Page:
It is possible that in the constant rush of this season that our worship comes directly out of duty and habit. Perhaps we forget the what and why that provides the foundation for our Christmas celebrations. That fundamental basis is the incarnation. It may even be true that we have never actually understood the importance of this theologically nuanced term. A word that signifies in Christian theology, “God in the flesh.”
First, we must know who Jesus is.
Jesus said to the Pharisees, “Before Abraham was, I am” (Jn 8:58). This statement has significant implications for our understanding of who Jesus Christ is. First, the statement implies that Jesus was in existence even before father Abraham. Secondly, the statement aligns Christ with God through the use of the phrase, “I am.” When Jesus spoke to the Pharisees, there is no doubt they were reminded of the conversation between Moses and God where God revealed His covenant name, “I am that I am” (Gen. 3:13-16).
John opens his Gospel with a powerful affirmation of who Jesus is, “In the beginning was the Word, and the Word was with God, and the Word was God” (1:1). Jesus is not a part of creation but is in eternal existence with the Father and Holy Spirit. He is the eternal Son of God and has existed throughout eternity as the divine Word.
Second, we need to understand Jesus’ purpose in the incarnation.
The purpose of the incarnation, the reason the “Word became flesh and dwelt among us” (Jn. 1:14) is that the eternal Son came to save sinners. Matthew signifies this in the naming of Christ, “And she shall bring forth a son, and thou shalt call his name JESUS: for he shall save his people from their sins” (1:21). Matthew continues into verse 23 by quoting Isaiah 7:14 and signifying the deity of Jesus by the name “Emmanuel, which being interpreted is, God with us.” The apostle Paul summarizes this succinctly for us, “This is a faithful saying, and worthy of all acceptation, that Christ Jesus came into the world to save sinners; of whom I am chief” (1 Tim. 1:15).
Thirdly, we should affirm the reality of the incarnation and worship Christ for being the only atonement for our sin.
In Jesus Christ, there were two complete natures wed into one person. Paul wrote of this in Galatians 4:4, “But when the fulness of the time was come, God sent forth his Son, made of a woman, made under the law.” He also wrote 1 Timothy 3:16, “And without controversy great is the mystery of godliness: God was manifest in the flesh, justified in the Spirit, seen of angels, preached unto the Gentiles, believed on in the world, received up into glory.” Again, John 1:14 stated that the “Word was made flesh and dwelt among us.” First John 4:2 makes this a prioty statement for believers, “Hereby know ye the Spirit of God: Every spirit that confesseth that Jesus Christ is come in the flesh is of God,” and 2 John 7 also states the reprecussions of those not in agreement, “For many deceivers are entered into the world, who confess not that Jesus Christ is come in the flesh. This is a deceiver and an antichrist.”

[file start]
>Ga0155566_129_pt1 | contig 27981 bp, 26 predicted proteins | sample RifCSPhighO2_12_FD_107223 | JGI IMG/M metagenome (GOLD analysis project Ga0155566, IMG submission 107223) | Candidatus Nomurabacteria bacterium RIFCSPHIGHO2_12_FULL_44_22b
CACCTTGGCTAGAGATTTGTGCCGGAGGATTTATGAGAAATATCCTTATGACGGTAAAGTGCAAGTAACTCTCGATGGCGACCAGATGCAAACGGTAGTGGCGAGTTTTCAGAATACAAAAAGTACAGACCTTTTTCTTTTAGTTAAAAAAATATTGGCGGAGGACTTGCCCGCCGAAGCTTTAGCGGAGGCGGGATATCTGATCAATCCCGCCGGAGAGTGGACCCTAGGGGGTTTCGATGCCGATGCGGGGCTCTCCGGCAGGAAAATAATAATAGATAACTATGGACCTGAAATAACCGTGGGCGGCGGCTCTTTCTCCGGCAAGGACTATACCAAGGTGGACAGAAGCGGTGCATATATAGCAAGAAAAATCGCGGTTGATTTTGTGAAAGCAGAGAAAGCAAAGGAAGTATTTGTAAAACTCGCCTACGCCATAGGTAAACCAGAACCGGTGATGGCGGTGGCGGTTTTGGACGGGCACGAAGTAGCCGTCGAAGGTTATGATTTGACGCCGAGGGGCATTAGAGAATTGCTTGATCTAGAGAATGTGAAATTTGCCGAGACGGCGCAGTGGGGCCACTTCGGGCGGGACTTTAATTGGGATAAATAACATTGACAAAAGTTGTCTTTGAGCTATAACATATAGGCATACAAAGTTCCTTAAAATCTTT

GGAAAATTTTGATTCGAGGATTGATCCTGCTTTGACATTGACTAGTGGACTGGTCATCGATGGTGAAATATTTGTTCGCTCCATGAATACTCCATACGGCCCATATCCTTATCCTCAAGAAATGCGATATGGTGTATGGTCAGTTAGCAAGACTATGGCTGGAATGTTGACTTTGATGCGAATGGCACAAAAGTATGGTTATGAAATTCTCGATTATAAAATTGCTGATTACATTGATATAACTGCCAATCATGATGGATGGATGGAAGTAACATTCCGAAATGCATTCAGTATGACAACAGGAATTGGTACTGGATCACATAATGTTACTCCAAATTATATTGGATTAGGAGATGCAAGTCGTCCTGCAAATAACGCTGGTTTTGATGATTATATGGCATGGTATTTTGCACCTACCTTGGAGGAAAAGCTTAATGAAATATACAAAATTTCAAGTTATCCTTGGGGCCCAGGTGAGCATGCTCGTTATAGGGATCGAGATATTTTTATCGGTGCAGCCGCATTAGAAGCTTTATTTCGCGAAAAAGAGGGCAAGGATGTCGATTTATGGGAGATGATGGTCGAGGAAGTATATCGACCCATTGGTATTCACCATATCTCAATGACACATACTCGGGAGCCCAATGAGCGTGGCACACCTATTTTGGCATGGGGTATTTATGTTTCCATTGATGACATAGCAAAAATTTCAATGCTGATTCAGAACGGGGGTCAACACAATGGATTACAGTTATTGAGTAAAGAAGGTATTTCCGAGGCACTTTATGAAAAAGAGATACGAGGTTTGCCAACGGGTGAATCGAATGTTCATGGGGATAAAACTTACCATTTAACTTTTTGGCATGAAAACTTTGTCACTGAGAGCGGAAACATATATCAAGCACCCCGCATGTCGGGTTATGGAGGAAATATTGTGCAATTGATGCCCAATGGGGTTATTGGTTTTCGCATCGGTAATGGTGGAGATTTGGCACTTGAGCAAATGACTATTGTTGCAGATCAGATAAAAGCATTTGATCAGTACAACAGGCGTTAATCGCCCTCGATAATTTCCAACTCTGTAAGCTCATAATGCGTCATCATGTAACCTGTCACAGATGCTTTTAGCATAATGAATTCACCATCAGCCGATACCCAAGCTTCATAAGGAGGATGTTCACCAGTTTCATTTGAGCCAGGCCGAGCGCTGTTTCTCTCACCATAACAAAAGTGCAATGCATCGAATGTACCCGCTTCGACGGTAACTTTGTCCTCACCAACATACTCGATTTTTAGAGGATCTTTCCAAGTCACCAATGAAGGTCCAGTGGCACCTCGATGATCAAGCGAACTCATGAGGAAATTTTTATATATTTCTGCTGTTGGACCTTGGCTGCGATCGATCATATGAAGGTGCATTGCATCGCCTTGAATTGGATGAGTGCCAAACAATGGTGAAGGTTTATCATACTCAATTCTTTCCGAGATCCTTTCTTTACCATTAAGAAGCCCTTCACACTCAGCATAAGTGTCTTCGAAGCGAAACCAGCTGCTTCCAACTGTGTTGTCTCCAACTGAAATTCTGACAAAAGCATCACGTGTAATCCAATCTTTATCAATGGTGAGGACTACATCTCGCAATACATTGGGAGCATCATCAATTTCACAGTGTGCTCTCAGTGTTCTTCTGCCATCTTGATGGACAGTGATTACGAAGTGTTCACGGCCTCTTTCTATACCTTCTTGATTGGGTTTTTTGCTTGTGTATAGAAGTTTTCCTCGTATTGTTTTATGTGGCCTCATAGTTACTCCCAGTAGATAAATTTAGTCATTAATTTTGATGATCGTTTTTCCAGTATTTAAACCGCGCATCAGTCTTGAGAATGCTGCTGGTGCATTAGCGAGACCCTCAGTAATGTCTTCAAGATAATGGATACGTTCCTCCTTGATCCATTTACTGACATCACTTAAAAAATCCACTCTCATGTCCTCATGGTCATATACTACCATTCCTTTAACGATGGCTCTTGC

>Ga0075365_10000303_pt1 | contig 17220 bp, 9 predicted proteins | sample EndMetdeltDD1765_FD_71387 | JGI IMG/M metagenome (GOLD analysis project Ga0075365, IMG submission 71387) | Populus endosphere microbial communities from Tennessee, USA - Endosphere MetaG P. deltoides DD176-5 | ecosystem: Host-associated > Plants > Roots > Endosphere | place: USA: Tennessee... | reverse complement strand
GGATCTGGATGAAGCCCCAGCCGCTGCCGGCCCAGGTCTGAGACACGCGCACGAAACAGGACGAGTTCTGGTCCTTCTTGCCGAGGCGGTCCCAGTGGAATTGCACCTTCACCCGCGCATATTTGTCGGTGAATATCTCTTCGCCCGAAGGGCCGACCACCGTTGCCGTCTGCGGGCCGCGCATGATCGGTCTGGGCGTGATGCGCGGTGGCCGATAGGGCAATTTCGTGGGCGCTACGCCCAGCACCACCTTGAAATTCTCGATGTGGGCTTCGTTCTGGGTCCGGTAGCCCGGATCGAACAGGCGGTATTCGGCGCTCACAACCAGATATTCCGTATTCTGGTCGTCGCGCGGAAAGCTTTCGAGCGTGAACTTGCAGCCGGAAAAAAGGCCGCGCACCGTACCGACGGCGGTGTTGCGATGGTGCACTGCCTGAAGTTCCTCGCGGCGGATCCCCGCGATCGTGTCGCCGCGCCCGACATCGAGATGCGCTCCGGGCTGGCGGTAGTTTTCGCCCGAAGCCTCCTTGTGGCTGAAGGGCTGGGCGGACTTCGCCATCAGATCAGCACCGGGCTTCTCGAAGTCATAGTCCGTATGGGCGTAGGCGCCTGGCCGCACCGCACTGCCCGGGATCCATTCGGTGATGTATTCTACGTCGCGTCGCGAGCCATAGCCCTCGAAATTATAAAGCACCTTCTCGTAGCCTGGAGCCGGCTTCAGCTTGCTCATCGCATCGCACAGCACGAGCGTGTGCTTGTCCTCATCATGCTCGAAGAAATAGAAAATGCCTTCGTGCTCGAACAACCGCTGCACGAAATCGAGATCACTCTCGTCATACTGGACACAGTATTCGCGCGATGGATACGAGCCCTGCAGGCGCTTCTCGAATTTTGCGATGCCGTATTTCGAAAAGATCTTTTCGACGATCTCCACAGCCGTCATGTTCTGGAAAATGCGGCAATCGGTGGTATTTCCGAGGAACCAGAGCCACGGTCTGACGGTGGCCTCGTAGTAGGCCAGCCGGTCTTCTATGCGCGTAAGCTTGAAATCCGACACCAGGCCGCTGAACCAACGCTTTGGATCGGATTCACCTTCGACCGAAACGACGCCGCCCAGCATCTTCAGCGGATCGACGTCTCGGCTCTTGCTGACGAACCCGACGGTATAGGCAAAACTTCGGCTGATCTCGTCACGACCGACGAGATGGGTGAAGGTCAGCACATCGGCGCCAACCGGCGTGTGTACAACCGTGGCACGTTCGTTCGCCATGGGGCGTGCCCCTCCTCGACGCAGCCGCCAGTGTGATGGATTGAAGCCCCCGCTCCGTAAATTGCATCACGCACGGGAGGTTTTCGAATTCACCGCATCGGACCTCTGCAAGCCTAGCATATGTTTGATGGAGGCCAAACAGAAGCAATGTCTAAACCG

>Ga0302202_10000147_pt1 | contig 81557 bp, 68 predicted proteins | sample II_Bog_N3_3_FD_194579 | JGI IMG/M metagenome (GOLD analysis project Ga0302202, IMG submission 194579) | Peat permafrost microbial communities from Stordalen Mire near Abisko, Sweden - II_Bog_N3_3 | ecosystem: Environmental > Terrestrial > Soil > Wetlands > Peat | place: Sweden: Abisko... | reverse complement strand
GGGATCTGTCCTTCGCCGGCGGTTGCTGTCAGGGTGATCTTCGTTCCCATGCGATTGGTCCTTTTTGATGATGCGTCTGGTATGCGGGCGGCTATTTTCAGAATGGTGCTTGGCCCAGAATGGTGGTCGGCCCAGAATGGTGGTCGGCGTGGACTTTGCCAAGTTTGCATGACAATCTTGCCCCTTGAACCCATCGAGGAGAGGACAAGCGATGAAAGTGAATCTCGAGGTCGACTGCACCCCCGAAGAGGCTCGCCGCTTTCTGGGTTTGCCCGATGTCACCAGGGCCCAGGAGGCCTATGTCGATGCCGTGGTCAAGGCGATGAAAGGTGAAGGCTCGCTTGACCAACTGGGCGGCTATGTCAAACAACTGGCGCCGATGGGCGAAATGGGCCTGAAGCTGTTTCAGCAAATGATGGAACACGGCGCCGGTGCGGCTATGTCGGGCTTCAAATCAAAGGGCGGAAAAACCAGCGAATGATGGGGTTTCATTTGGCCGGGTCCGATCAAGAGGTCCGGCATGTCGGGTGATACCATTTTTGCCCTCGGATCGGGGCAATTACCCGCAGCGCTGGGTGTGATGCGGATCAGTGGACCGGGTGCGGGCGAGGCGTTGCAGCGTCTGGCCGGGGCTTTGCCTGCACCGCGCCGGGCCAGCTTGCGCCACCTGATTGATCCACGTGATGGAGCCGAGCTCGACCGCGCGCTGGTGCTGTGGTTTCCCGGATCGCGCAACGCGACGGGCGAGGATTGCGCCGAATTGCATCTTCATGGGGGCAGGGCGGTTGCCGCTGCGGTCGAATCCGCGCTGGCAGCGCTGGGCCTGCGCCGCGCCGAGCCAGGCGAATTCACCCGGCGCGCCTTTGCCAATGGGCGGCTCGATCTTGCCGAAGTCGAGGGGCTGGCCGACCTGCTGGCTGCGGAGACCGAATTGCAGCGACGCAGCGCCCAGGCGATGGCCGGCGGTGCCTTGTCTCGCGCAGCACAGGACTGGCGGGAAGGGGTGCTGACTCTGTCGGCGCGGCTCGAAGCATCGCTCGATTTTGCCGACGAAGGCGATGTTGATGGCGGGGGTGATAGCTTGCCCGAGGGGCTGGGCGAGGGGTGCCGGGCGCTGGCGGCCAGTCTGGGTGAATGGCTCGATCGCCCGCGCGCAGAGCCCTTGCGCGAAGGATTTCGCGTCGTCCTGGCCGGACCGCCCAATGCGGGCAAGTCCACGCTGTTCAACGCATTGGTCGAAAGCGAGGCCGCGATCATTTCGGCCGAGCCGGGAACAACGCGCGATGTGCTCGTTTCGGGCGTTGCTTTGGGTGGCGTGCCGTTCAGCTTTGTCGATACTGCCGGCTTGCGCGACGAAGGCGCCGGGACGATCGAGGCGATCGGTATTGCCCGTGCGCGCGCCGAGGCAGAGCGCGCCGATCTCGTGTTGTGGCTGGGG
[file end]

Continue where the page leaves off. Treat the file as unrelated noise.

In the Person of Jesus Christ we find the God-man. Completly God and completely man. One-hundred percent deity and one-hundred percent humanity. Neither overriding the other but fully complementary of each other ensuring that Christ is the only complete atonement for the sins of humanity. By being fully human, Jesus is able to fully identify with humanity. As Paul wrote in Hebrews 2:9, “But we see Jesus, who was made a little lower than the angels for the suffering of death, crowned with glory and honour; that he by the grace of God should taste death for every man.” By being fully God, Jesus is able to defeat absorb the full punishment of sin and defeat death by death. Jesus is the only atonement through which we can find peace with God. As the song writer once penned, “What can wash away my sins? Nothing, but the blood of Jesus.”
We worship Christ, “Seeing then that we have a great high priest, that is passed into the heavens, Jesus, the Son of God, let us hold fast our profession. For we have not an high priest which cannot be touched with the feeling of our infirmities; but was in all points tempted like as we are, yet without sin. Let us therefore come boldly unto the throne of grace, that we may obtain mercy, and find grace to help in time of need” (Heb. 4:14-16).
Christ identifies with our problems through His humanity, but through His deity, He is the also the solution. As a final thought, Gregory Nazianzus (329 A.D. – 390 A.D.) reminds us of the reality that the God-man brings and the meaning of the incarnation.
He hungers – but He feeds thousands… He is wearied – but is the Rest of them that are weary… He is heavy with sleep, but walks lightly over the sea… He prays, but he hears prayer… He weeps, but He causes tears to cease… He asks where Lazarus was laid, for He was man; but He raises Lazarus, for He was God. He is sold, and very cheap, for it is only thirty pieces of silver; but He redeems the world… As a sheep He is led to the slaughter, but He is the Shepherd of Israel, and now of the whole world also… As a Lamb He is silent, yet He is the Word… He is wounded, but He heals every disease… He dies, but He gives life… If the one give you a starting point for your error, let the other put an end to it.